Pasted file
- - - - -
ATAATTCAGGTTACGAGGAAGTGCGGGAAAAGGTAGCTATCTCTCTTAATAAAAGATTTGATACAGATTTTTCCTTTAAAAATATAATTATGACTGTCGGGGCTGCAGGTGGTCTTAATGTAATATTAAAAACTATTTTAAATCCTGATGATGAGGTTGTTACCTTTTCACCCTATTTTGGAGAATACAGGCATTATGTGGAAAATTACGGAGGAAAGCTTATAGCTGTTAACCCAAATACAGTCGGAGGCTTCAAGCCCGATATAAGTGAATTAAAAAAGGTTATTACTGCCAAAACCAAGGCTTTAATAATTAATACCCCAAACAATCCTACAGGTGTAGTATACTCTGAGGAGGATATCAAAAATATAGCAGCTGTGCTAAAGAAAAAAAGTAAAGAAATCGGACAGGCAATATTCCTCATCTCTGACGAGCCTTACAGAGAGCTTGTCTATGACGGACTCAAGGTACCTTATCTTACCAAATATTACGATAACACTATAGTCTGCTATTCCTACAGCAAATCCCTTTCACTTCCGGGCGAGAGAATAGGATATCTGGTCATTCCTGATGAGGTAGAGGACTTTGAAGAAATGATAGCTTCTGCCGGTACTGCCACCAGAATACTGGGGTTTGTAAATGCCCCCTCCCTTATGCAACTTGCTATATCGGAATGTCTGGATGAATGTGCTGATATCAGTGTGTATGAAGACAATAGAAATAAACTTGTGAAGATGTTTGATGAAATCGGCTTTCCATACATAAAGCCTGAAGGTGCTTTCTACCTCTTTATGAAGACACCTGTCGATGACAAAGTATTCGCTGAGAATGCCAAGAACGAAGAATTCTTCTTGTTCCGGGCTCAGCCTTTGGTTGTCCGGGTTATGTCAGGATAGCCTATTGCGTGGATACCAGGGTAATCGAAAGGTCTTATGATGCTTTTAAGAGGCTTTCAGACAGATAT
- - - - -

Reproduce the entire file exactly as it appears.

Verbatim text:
ATAATTCAGGTTACGAGGAAGTGCGGGAAAAGGTAGCTATCTCTCTTAATAAAAGATTTGATACAGATTTTTCCTTTAAAAATATAATTATGACTGTCGGGGCTGCAGGTGGTCTTAATGTAATATTAAAAACTATTTTAAATCCTGATGATGAGGTTGTTACCTTTTCACCCTATTTTGGAGAATACAGGCATTATGTGGAAAATTACGGAGGAAAGCTTATAGCTGTTAACCCAAATACAGTCGGAGGCTTCAAGCCCGATATAAGTGAATTAAAAAAGGTTATTACTGCCAAAACCAAGGCTTTAATAATTAATACCCCAAACAATCCTACAGGTGTAGTATACTCTGAGGAGGATATCAAAAATATAGCAGCTGTGCTAAAGAAAAAAAGTAAAGAAATCGGACAGGCAATATTCCTCATCTCTGACGAGCCTTACAGAGAGCTTGTCTATGACGGACTCAAGGTACCTTATCTTACCAAATATTACGATAACACTATAGTCTGCTATTCCTACAGCAAATCCCTTTCACTTCCGGGCGAGAGAATAGGATATCTGGTCATTCCTGATGAGGTAGAGGACTTTGAAGAAATGATAGCTTCTGCCGGTACTGCCACCAGAATACTGGGGTTTGTAAATGCCCCCTCCCTTATGCAACTTGCTATATCGGAATGTCTGGATGAATGTGCTGATATCAGTGTGTATGAAGACAATAGAAATAAACTTGTGAAGATGTTTGATGAAATCGGCTTTCCATACATAAAGCCTGAAGGTGCTTTCTACCTCTTTATGAAGACACCTGTCGATGACAAAGTATTCGCTGAGAATGCCAAGAACGAAGAATTCTTCTTGTTCCGGGCTCAGCCTTTGGTTGTCCGGGTTATGTCAGGATAGCCTATTGCGTGGATACCAGGGTAATCGAAAGGTCTTATGATGCTTTTAAGAGGCTTTCAGACAGATAT